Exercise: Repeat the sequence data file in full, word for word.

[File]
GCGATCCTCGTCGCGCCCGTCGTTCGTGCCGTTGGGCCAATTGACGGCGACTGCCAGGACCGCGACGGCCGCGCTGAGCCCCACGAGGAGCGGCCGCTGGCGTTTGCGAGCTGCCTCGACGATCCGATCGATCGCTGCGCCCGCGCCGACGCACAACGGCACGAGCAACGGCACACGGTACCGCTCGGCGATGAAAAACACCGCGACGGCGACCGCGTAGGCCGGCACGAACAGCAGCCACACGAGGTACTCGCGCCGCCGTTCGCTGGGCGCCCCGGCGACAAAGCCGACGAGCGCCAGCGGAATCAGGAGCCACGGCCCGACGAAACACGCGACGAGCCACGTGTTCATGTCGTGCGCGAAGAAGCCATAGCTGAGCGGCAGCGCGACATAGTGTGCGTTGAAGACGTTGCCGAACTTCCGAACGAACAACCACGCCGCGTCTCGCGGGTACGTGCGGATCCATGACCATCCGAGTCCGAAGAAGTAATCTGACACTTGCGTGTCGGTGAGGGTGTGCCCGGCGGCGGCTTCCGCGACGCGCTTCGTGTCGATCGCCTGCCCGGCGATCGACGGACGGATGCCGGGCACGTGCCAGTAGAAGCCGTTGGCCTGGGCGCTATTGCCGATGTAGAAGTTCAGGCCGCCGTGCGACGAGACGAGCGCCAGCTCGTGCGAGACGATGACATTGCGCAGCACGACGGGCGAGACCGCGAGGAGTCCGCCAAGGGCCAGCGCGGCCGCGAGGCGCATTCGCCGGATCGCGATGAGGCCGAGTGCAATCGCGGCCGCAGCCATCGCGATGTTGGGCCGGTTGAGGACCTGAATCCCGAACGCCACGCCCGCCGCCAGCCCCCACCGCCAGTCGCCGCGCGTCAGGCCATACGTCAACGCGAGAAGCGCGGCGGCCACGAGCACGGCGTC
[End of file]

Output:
GCGATCCTCGTCGCGCCCGTCGTTCGTGCCGTTGGGCCAATTGACGGCGACTGCCAGGACCGCGACGGCCGCGCTGAGCCCCACGAGGAGCGGCCGCTGGCGTTTGCGAGCTGCCTCGACGATCCGATCGATCGCTGCGCCCGCGCCGACGCACAACGGCACGAGCAACGGCACACGGTACCGCTCGGCGATGAAAAACACCGCGACGGCGACCGCGTAGGCCGGCACGAACAGCAGCCACACGAGGTACTCGCGCCGCCGTTCGCTGGGCGCCCCGGCGACAAAGCCGACGAGCGCCAGCGGAATCAGGAGCCACGGCCCGACGAAACACGCGACGAGCCACGTGTTCATGTCGTGCGCGAAGAAGCCATAGCTGAGCGGCAGCGCGACATAGTGTGCGTTGAAGACGTTGCCGAACTTCCGAACGAACAACCACGCCGCGTCTCGCGGGTACGTGCGGATCCATGACCATCCGAGTCCGAAGAAGTAATCTGACACTTGCGTGTCGGTGAGGGTGTGCCCGGCGGCGGCTTCCGCGACGCGCTTCGTGTCGATCGCCTGCCCGGCGATCGACGGACGGATGCCGGGCACGTGCCAGTAGAAGCCGTTGGCCTGGGCGCTATTGCCGATGTAGAAGTTCAGGCCGCCGTGCGACGAGACGAGCGCCAGCTCGTGCGAGACGATGACATTGCGCAGCACGACGGGCGAGACCGCGAGGAGTCCGCCAAGGGCCAGCGCGGCCGCGAGGCGCATTCGCCGGATCGCGATGAGGCCGAGTGCAATCGCGGCCGCAGCCATCGCGATGTTGGGCCGGTTGAGGACCTGAATCCCGAACGCCACGCCCGCCGCCAGCCCCCACCGCCAGTCGCCGCGCGTCAGGCCATACGTCAACGCGAGAAGCGCGGCGGCCACGAGCACGGCGTC